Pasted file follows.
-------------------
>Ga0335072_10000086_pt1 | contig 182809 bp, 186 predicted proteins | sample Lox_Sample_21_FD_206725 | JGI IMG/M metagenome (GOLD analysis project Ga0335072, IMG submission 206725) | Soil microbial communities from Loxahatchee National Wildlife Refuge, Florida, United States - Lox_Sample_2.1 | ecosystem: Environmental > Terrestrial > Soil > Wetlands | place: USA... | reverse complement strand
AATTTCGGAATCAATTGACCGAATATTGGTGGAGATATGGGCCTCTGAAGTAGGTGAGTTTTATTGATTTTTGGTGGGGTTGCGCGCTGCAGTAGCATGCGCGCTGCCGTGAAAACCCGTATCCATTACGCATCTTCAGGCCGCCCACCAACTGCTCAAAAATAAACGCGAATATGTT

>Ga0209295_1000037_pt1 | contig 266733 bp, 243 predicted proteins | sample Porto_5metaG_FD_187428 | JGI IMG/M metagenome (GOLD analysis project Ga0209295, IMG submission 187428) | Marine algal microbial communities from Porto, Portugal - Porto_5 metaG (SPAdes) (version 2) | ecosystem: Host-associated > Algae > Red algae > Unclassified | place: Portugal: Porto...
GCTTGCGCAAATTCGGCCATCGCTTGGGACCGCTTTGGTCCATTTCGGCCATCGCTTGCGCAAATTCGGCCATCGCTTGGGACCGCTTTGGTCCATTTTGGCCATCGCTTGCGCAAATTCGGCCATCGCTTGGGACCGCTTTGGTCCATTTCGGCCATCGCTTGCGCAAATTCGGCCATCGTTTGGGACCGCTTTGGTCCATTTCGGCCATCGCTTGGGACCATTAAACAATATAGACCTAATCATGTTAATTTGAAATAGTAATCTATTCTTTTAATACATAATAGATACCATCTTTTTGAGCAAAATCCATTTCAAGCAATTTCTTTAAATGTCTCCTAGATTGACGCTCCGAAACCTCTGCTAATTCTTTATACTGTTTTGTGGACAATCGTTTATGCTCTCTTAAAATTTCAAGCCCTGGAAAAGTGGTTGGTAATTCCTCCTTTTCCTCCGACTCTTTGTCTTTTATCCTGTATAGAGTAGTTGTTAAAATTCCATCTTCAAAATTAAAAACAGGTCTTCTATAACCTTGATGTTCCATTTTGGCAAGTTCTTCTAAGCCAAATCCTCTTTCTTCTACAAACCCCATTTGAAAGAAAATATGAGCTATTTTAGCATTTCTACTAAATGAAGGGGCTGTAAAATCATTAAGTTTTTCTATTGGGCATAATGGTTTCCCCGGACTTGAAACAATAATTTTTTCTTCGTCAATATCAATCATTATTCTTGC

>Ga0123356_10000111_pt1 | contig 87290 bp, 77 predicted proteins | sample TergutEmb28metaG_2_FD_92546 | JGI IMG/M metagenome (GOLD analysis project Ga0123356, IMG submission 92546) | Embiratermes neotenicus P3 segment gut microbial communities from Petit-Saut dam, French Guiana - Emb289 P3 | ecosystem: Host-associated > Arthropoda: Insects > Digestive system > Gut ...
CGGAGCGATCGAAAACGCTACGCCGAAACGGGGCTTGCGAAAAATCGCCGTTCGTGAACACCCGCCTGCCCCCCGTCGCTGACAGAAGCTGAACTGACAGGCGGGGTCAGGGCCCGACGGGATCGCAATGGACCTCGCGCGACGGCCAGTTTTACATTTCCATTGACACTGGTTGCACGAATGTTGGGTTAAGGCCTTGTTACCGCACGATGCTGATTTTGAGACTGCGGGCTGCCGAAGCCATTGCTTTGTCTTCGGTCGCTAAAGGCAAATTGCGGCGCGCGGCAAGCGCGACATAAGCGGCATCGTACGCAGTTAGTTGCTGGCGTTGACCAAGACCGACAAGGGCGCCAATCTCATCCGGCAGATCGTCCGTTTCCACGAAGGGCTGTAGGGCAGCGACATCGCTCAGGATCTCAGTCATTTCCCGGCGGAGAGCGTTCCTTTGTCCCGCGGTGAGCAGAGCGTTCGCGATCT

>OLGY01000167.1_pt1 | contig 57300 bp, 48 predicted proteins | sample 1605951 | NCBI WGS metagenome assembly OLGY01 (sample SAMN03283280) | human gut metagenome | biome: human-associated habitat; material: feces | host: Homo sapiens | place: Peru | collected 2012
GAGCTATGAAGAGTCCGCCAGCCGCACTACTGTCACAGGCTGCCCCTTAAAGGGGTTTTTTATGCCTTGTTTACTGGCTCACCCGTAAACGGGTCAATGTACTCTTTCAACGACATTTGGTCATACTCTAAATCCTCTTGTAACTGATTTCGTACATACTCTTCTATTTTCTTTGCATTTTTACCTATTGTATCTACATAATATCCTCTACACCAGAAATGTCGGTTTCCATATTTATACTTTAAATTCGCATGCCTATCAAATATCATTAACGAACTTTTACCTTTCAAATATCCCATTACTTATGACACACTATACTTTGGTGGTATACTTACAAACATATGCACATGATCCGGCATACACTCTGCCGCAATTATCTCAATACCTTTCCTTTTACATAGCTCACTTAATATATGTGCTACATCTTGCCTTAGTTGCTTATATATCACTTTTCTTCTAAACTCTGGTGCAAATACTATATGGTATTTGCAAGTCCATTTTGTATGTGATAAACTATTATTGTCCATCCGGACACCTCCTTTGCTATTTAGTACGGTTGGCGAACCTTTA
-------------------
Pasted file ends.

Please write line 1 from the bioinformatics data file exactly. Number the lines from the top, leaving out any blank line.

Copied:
>Ga0335072_10000086_pt1 | contig 182809 bp, 186 predicted proteins | sample Lox_Sample_21_FD_206725 | JGI IMG/M metagenome (GOLD analysis project Ga0335072, IMG submission 206725) | Soil microbial communities from Loxahatchee National Wildlife Refuge, Florida, United States - Lox_Sample_2.1 | ecosystem: Environmental > Terrestrial > Soil > Wetlands | place: USA... | reverse complement strand